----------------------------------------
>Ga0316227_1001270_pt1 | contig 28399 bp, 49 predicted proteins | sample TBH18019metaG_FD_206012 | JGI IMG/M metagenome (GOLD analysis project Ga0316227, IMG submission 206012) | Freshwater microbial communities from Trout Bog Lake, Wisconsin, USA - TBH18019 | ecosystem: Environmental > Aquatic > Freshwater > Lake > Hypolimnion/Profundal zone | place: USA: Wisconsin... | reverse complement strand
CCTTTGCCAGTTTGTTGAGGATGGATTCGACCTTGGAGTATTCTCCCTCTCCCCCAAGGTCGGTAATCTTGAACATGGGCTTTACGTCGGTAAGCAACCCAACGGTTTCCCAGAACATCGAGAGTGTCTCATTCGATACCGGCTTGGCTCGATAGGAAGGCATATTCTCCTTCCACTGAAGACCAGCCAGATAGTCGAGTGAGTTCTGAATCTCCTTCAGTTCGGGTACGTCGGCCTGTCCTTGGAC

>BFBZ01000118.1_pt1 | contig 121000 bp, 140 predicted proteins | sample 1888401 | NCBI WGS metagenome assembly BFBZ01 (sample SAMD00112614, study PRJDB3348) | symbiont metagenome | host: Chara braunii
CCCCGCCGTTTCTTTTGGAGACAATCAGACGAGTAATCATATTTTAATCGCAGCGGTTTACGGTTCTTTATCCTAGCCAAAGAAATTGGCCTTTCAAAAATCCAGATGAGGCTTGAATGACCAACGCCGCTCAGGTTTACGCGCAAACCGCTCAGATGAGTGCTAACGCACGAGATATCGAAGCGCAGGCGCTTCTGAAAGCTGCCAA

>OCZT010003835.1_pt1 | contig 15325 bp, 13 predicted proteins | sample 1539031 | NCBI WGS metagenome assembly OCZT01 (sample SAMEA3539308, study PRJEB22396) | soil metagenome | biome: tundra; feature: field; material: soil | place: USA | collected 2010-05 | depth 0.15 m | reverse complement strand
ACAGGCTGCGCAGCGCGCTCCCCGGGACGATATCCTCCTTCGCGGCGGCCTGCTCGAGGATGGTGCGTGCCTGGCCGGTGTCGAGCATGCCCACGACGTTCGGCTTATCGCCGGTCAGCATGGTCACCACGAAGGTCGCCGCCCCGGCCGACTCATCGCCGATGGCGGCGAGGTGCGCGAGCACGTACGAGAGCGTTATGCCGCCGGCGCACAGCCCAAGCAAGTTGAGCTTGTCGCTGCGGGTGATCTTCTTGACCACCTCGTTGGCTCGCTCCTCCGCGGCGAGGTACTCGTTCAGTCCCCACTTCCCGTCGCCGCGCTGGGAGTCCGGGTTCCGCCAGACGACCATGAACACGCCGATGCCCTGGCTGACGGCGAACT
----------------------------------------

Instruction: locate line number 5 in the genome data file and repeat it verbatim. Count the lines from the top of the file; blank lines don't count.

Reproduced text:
>OCZT010003835.1_pt1 | contig 15325 bp, 13 predicted proteins | sample 1539031 | NCBI WGS metagenome assembly OCZT01 (sample SAMEA3539308, study PRJEB22396) | soil metagenome | biome: tundra; feature: field; material: soil | place: USA | collected 2010-05 | depth 0.15 m | reverse complement strand